THE BEGINNING OF THE JOURNEY: 9/11
For many Americans, September 11th was a watershed moment. It changed how we viewed travel, national security, international relations, and much more. For Ken Miller, the event changed his commitment to serve others. He had already served in the military and was in law enforcement on a part-time basis, but the 9/11 tragedy compelled him to do more for others. He wanted to serve people outside of his “little part of the pie”, referring to his family and close ones. He felt like he would be “wasting a gift” if he did not answer the call to serve in a greater capacity. He had always been about giving back to his community, but that dark day motivated him to do more and serve as many people as he could. 21 years later, he is a Lieutenant at the Cheatham County Sheriff’s Office in Tennessee.
Before arriving in Cheatham County, Ken started out at Westmoreland Police Department, working the overnight patrol shift. As he gained experience in various aspects of law enforcement, he started to realize that his greatest passion was to help solve domestic crimes, holding perpetrators accountable, and bringing closure to the victims. His heart was with people; he wanted to serve families who couldn’t protect themselves and ensure they could move onto a safer environment. Cheatham County had a need for an officer like Ken, so the Sheriff’s Office became Ken’s long-term home in 2006.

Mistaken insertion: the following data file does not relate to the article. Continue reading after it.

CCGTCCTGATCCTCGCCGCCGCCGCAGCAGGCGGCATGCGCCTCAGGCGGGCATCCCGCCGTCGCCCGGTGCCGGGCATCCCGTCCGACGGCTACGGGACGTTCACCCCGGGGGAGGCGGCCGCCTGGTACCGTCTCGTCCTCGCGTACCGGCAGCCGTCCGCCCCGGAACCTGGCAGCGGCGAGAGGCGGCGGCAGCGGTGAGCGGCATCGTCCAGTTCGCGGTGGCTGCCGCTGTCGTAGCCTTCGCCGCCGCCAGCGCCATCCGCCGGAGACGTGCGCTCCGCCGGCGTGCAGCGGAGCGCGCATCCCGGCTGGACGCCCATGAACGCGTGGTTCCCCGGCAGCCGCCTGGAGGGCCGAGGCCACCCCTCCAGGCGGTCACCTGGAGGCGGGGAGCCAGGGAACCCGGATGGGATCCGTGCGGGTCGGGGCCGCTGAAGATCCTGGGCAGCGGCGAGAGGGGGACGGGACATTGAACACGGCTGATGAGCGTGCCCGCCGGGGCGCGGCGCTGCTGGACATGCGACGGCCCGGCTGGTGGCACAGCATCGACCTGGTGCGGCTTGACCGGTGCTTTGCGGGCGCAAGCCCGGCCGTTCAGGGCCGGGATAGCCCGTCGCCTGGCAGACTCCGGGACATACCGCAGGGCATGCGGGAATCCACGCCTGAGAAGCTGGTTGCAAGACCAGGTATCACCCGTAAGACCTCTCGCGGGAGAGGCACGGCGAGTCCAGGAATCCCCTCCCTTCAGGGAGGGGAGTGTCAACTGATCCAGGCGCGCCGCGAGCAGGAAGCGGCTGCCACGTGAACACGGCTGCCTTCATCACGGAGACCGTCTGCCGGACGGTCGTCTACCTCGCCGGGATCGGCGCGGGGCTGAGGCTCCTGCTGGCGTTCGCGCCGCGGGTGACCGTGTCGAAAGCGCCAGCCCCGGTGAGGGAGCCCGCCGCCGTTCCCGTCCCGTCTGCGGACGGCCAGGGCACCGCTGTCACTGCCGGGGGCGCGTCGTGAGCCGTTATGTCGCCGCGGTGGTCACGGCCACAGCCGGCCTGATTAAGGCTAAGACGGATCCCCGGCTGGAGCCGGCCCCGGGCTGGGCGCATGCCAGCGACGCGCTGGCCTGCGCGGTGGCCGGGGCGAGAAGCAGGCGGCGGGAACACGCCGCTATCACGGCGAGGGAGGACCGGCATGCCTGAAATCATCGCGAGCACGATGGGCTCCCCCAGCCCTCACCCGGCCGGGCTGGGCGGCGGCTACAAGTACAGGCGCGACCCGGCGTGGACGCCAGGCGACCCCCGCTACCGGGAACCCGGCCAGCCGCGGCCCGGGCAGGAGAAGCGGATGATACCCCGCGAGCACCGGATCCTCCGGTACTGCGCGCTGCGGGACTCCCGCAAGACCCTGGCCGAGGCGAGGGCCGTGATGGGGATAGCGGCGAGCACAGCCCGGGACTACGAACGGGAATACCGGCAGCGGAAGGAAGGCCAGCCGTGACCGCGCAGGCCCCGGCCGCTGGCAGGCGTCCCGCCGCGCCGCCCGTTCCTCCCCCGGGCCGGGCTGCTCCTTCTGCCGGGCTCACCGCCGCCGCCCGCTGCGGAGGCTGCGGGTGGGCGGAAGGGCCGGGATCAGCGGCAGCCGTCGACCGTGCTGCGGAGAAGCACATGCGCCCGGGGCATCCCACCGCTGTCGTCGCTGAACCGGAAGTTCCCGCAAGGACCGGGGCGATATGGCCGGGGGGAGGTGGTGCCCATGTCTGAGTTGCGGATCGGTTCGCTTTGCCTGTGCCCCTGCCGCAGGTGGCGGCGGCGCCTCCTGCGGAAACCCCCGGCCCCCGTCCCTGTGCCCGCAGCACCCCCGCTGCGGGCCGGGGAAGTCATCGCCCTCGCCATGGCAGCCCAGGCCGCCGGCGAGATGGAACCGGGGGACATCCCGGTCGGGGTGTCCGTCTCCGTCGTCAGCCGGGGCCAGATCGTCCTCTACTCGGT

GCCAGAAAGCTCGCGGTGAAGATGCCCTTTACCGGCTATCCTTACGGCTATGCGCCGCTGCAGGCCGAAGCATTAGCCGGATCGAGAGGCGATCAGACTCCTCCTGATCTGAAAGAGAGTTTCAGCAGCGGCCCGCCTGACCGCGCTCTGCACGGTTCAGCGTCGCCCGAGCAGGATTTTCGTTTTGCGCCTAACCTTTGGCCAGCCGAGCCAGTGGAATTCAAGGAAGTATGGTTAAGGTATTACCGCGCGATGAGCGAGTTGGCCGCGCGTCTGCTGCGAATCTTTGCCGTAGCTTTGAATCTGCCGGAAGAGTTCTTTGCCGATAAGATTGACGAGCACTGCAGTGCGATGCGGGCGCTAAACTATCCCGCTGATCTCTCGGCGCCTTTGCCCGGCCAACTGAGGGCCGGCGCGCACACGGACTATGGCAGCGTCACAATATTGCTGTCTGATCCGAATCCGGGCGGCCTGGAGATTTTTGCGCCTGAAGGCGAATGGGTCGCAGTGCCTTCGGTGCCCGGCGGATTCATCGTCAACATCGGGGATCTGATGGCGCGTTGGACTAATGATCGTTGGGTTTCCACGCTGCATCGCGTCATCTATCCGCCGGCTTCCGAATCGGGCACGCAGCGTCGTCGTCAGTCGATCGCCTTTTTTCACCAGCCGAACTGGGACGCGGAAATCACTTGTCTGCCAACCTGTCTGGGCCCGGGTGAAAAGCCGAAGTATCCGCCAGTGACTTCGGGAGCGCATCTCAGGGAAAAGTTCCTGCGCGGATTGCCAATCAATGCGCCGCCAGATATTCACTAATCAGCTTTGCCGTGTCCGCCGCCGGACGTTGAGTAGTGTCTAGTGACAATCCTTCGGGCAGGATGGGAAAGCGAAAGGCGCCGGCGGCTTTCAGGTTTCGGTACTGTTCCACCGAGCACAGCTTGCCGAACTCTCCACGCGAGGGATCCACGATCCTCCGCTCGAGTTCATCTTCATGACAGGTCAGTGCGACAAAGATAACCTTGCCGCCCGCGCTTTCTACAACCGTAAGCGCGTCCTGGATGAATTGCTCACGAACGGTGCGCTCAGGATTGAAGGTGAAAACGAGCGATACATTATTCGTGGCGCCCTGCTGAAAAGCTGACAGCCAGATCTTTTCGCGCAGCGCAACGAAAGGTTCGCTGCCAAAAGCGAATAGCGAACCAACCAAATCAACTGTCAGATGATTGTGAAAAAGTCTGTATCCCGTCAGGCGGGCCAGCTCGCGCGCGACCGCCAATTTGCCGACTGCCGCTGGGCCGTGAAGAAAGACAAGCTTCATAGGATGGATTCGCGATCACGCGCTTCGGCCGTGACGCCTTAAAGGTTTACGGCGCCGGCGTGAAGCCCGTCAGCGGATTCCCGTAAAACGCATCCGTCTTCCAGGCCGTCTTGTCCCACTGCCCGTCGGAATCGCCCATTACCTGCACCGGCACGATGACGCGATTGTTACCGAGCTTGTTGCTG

LIFE IN CHEATHAM COUNTY
When you find Cheatham County on a map, it may appear like a quiet, rural area that doesn’t have to deal with serious crime. But this appearance is misleading. While it does only have 43,000 residents, crime in the surrounding cities of Nashville, Clarksville and Springfield spill into Cheatham County. Ken confirmed the types of crime in Nashville will also be found in Cheatham County. In fact, some criminals are aware that there are less law enforcement resources in Cheatham County than in the cities – the Sheriff’s department typically has 4 patrol deputies per shift – so they take advantage of the situation.
Like in many other parts of America, drug crime and activity are massive problems in Cheatham County. With the opioid crisis, there have already been more overdoses in 2022 than 2021 and there are still two months left in the year. Ken estimated that 90% of the assaults he deals with are related to drug activity. He couldn’t even think of a family, including his own, that has not been affected by the drug crisis to some degree.
In response to this crisis, the Sheriff’s Office is seeking to take a wholistic approach. Ken spoke highly of the new Sheriff Tim Binkley, who has been working at the agency for more than 30 years. Sheriff Binkley’s vision acknowledges that while making arrests is very important, that can only help the community so much if they do not help people stay off drugs and overcome addictions. Therefore, Cheatham County has started drug court programs and partnered with anti-drug coalitions and counseling programs. While the deputies cannot directly provide these types of services, they can point people to organizations who can.